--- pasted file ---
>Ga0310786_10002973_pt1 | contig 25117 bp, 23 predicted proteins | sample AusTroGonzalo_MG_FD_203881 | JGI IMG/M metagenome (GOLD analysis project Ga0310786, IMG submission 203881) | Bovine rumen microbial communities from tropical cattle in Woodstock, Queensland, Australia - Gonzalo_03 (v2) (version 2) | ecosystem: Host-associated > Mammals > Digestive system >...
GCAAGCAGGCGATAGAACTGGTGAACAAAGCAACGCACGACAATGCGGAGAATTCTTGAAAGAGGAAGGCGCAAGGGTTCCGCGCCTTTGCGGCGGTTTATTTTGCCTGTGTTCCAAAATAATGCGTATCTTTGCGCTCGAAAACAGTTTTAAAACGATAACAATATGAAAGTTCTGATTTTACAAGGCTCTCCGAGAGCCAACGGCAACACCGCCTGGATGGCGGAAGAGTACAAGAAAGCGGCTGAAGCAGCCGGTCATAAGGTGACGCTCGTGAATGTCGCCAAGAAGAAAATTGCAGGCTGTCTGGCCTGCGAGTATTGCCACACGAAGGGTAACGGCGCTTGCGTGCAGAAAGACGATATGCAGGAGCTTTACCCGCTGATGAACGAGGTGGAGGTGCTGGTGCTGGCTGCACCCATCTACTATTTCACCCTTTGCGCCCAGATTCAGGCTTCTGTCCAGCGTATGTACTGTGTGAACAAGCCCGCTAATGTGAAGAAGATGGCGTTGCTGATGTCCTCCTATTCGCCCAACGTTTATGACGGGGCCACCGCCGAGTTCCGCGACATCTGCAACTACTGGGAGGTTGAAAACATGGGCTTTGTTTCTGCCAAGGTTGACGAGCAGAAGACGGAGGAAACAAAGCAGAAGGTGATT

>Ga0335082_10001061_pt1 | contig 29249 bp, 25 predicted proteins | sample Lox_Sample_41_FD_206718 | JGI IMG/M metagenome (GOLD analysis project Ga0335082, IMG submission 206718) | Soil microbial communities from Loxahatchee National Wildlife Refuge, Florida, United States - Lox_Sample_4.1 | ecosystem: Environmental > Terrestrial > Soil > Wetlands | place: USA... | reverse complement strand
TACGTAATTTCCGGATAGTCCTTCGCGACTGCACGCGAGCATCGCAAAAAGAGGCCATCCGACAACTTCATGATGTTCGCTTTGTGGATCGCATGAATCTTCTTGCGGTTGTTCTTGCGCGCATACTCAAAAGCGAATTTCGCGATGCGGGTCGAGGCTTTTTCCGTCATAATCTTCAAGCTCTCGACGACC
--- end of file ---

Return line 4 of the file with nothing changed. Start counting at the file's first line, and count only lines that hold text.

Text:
TACGTAATTTCCGGATAGTCCTTCGCGACTGCACGCGAGCATCGCAAAAAGAGGCCATCCGACAACTTCATGATGTTCGCTTTGTGGATCGCATGAATCTTCTTGCGGTTGTTCTTGCGCGCATACTCAAAAGCGAATTTCGCGATGCGGGTCGAGGCTTTTTCCGTCATAATCTTCAAGCTCTCGACGACC